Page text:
Mastering Motorcycles Ancillary Controls
Riding a motorcycle is an exhilarating experience, but it comes with the responsibility of mastering various ancillary controls.
These controls play a pivotal role in ensuring not only your safety but also your ability to confidently navigate the road. You should not look down at any of the controls whilst you are riding.
Whether you’re a new rider eager to get out on a thrilling journey or an aspiring motorcyclist gearing up for your first ride, understanding how to use the motorcycle controls effectively is essential.
In this guide, we break down each ancillary control and provide you with invaluable insights to help new riders.
Throttle Control – Where Power Meets Precision
The throttle is your power delivery. It’s not just about twisting it open to get going, it’s about using it smoothly and progressively. This ensures controlled acceleration without any sudden jolts that would upset the balance and control.
Aggressively twisting open the throttle can lead to engine over-revving, it sounds bad and compromises the harmony of the throttle and power delivery. Ultimately having a greater negative impact on your control over the machine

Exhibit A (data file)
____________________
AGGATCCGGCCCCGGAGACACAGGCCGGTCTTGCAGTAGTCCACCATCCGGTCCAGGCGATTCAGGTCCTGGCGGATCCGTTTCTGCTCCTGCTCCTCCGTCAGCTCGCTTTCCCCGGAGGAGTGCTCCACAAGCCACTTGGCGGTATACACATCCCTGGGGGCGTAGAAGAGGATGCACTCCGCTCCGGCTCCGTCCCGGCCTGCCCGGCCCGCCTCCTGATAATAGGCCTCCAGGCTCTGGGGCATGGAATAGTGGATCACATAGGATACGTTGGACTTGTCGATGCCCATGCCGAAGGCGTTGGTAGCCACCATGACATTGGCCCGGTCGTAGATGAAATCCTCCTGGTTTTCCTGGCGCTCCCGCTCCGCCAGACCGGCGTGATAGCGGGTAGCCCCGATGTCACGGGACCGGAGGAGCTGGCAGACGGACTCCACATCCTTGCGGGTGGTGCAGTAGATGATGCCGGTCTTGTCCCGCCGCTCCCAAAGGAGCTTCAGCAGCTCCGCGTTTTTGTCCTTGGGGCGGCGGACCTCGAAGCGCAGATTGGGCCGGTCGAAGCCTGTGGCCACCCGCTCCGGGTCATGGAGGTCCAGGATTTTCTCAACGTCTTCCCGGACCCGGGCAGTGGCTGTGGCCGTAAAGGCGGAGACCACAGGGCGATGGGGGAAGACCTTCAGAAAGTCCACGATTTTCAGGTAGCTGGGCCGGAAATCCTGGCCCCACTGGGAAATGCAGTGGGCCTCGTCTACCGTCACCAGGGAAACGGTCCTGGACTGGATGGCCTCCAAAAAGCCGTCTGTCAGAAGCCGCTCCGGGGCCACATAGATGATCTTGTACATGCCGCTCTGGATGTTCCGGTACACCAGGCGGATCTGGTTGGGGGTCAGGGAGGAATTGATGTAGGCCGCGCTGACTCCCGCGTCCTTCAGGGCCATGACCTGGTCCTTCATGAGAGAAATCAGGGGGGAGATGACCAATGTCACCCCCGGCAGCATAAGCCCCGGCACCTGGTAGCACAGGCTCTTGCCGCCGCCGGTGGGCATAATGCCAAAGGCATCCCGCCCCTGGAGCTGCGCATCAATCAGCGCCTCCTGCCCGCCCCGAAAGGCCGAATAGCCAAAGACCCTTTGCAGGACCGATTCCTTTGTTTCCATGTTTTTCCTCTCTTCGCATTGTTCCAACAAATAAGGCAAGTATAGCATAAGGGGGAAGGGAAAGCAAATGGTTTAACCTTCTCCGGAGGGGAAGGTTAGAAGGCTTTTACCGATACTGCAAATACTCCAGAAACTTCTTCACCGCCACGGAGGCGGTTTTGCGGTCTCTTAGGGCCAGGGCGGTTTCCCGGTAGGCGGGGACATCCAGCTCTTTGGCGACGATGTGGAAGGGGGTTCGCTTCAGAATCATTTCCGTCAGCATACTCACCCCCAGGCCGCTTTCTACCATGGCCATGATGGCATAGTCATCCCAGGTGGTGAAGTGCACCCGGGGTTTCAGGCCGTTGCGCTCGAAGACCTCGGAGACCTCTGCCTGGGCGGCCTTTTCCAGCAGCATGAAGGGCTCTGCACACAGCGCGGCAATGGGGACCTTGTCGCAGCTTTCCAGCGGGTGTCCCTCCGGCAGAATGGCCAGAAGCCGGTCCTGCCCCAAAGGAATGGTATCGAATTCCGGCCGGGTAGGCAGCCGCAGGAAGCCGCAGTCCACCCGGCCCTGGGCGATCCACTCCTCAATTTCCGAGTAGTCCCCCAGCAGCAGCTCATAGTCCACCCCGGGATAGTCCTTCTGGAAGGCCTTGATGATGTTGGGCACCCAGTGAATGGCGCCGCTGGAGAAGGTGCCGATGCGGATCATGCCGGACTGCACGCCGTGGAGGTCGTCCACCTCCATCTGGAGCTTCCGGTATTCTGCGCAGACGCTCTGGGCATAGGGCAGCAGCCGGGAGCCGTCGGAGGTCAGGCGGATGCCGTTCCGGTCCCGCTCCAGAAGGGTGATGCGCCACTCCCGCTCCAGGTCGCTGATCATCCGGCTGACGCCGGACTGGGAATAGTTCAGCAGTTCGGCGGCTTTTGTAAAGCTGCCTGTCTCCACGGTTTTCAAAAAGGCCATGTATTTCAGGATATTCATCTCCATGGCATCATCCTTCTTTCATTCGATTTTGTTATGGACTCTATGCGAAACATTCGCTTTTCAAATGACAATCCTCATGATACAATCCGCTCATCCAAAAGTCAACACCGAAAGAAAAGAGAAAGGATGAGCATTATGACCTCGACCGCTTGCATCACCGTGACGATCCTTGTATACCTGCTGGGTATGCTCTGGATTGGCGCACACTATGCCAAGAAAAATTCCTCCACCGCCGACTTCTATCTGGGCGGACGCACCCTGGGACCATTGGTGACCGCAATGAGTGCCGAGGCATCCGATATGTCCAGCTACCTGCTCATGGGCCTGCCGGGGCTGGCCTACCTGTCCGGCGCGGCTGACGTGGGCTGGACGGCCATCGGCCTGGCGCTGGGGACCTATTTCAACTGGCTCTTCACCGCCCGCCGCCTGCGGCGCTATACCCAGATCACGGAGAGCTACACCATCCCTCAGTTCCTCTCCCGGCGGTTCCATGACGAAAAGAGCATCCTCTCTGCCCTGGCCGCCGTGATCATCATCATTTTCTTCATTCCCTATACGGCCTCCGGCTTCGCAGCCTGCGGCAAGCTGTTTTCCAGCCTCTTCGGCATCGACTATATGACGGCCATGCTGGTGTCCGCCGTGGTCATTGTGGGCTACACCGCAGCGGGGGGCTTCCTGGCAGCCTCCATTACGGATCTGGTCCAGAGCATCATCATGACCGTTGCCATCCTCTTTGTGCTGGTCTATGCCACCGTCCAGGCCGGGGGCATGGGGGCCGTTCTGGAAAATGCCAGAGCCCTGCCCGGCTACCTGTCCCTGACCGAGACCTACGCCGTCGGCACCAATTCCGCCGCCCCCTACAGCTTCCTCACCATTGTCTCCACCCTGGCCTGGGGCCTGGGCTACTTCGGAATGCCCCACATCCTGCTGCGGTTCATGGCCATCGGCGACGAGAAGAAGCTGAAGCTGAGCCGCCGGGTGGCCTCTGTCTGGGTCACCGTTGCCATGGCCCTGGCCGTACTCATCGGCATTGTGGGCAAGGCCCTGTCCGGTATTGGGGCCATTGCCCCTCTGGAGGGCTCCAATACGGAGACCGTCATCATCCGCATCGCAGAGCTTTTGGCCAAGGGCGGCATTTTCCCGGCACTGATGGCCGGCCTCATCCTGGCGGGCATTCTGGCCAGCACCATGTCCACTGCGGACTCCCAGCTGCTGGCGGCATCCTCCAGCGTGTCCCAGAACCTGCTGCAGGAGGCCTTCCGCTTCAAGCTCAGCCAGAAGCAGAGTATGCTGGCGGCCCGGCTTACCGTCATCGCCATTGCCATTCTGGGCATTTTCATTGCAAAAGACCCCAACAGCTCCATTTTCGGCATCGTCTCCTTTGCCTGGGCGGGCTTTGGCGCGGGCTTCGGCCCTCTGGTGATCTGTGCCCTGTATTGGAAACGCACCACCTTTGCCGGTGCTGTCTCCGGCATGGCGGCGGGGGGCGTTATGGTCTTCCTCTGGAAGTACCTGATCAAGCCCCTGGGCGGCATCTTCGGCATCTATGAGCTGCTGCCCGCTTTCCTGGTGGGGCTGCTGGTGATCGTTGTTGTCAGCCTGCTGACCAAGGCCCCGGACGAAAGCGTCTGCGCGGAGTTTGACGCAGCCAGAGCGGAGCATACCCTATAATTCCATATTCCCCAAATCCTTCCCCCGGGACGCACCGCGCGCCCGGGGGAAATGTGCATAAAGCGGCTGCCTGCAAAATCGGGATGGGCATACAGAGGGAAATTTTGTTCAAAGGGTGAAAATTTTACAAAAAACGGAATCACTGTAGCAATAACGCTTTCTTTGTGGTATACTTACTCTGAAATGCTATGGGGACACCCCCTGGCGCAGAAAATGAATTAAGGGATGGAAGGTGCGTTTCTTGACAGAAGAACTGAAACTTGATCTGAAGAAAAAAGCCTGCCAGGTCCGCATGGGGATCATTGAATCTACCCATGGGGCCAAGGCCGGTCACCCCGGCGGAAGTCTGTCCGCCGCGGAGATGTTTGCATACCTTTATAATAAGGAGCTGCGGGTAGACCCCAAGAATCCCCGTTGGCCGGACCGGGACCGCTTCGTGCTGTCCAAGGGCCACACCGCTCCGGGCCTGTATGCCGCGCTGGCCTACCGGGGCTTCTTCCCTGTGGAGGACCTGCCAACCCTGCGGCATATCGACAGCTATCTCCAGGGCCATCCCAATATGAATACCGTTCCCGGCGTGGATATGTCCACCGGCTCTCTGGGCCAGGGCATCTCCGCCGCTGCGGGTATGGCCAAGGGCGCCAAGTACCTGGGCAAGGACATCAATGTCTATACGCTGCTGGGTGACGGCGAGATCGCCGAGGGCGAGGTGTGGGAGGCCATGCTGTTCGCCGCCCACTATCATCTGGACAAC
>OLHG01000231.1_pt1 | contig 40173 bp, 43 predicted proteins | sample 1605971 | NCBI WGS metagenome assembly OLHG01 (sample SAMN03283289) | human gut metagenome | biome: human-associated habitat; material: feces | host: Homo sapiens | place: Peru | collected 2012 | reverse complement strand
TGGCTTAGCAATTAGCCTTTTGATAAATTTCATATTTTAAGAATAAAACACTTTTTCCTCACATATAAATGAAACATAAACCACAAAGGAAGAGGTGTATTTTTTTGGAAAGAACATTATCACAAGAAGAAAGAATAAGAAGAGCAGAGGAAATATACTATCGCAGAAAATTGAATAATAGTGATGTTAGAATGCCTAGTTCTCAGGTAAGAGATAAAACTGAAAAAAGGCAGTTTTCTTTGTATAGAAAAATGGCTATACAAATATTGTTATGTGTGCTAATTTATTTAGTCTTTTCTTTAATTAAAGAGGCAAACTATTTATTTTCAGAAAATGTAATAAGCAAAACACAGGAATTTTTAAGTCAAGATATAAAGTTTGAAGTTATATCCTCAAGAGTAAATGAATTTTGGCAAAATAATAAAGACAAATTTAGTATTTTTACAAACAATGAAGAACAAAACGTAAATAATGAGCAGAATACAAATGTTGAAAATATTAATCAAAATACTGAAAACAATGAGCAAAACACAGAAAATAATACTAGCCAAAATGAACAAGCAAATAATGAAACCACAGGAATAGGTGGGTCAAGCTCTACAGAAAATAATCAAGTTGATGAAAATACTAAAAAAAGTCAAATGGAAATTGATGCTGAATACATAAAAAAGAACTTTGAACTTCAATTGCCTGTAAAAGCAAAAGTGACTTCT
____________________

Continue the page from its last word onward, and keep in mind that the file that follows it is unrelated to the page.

Gentle throttle application is your key to a balanced ride. At slow speed control, the throttle is used to prevent the motorcycle from stalling.
Progressive and Deliberate
To keep things smooth, roll on the throttle gradually with deliberate wrist action. A flat wrist will help you be in full control, cocking the wrist may mean the delivery of power through the throttle is excessive and not in full control.
Precision in controlling your acceleration is the name of the game. It will also keep you calm by using the throttle gently.
Your wrist position matters. Do not have it cocked over the throttle, this will mean deliberate throttle control cannot be achieved.
By having a flatter wrist on the throttle, you will be able to adjust the revs slightly when opening the throttle. When riding slowly your wrist should do all the work, meaning you do not need to hold on tightly, small speeds demand small throttle movement.
When riding quicker on the open road, a slightly cocked wrist may allow for better throttle control without straining your hand. If the hand position is too low it will feel awkward and could become sore.
Clutch Control – Smooth Transitions
When it comes to the clutch, smooth use and biting point engagement is paramount. This ensures seamless gear changes without any sudden jerks to the motorcycle. There is a huge relationship between the throttle and the clutch when changing gears and pulling away.
Use all four fingers on the clutch lever to maximise your control. It is vital to have the fingers in the correct place to feel the lever properly. Using all four fingers gives you a better feel as you use the biting point when pulling away and riding slowly.